Community Works

Students in HRVHS' Community Works program are provided with meaningful opportunities with tangible skills that transfer to the workforce.

Board Member Tom Scully moved to approve the grant, with Corinda Hankins Elliott seconding, and it passed unanimously.

Before the vote, Vice Chair Julia Garcia-Ramirez thanked Wurster and Lawson for their work in providing an equitable opportunity for students. “As I hear you both talk about this grant, I hear equity on everything you say tonight. And everything you’re doing, and looking for resources to support students, and help them reach their full potential is equity, right … that’s what it’s all about.”

“I don’t know that people understand how important it is for these kids to feel like they can succeed,” said Chair Chrissy Reitz. “It’s really relationships that make them feel that way, and a high school diploma or a GED is all the difference in the world.”

Equity and Cultural Responsiveness

Director of Equity and Family Partnership Patricia Ortega-Cooper and Newton gave an update on the district’s work regarding Equity and Cultural Responsiveness — one of five core values in the district’s Strategic Plan.

Two goals related to that value were highlighted: “Identify, target and close opportunity gaps,” and “Implement relevant, rigorous and engaging learning opportunities.” Ortega-Cooper said she and Newton are working together to find instructional strategies that will help all students be successful.

“One of the things the school board did last year in order to support this work is allow us to hire student achievement specialists at both middle schools to facilitate and support the response to intervention programs,” said Newton. “… We’re really diving in and making some inroads with that work.”

Because the board also supported hiring elementary math intervention teachers and instructional assistants last year, this year “with those hires, we’re just able to go deeper with our students as well as our staff on interventions,” he said.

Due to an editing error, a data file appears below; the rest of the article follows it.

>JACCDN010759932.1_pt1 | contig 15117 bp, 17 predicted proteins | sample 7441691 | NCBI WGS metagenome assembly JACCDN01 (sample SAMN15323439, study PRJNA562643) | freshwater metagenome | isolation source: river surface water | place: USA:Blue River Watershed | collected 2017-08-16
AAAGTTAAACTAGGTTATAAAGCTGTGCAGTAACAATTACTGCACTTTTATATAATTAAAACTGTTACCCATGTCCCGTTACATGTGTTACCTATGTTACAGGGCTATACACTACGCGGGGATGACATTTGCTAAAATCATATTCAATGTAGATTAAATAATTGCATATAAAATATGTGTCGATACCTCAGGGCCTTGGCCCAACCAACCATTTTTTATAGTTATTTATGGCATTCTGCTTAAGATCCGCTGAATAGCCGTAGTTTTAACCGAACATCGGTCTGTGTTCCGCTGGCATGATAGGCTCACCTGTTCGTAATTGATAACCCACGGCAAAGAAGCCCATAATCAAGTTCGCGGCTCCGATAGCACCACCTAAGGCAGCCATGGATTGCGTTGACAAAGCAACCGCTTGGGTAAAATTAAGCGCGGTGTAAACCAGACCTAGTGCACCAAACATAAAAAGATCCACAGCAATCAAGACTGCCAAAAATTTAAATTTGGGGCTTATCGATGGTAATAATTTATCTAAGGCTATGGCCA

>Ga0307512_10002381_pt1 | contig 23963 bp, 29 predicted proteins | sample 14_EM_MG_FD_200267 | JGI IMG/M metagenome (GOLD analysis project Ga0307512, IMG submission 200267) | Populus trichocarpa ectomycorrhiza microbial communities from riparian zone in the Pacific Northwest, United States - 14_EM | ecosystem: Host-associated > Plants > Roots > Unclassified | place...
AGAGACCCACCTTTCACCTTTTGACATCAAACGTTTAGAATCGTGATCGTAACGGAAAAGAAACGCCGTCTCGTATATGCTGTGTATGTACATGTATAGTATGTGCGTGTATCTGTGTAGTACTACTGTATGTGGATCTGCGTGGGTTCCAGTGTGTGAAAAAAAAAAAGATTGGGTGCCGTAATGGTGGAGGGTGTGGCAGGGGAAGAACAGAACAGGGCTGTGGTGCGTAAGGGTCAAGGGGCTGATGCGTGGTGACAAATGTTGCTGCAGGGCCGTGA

Ortega-Cooper said the district is continuing to work with its Equity Learning Teams, consisting of “staff in the different buildings that have been working for about five, six years looking at what we’re doing, how we’re doing, what are we doing to promote success for all the students in our district, looking at our systems and identify what we need to do better,” she said. “What do we mean by including students in classes or making sure that they belong in the classes, and what are we doing to make sure they have the tools to succeed?”

They also shared plans to expand the AVID program to elementary schools — right now, it is offered only at the secondary level — and work being done to ready staff for its implementation, as well as how Professional Learning Communities (PLC) are used to monitor student progress and adjust, if necessary, instruction to improve equitable outcomes for all students, be they ahead or behind, every Monday during late start.

Newton said that the district is now using ION, a new data analysis tool. It’s a data warehouse, he explained, that takes in data from assessments and compiles it a user-friendly way. Data is automatically uploaded from students’ iPads when they take tests, so it additionally streamlines the process of “using disaggregate data to inform and make evidence-based decisions” on learning.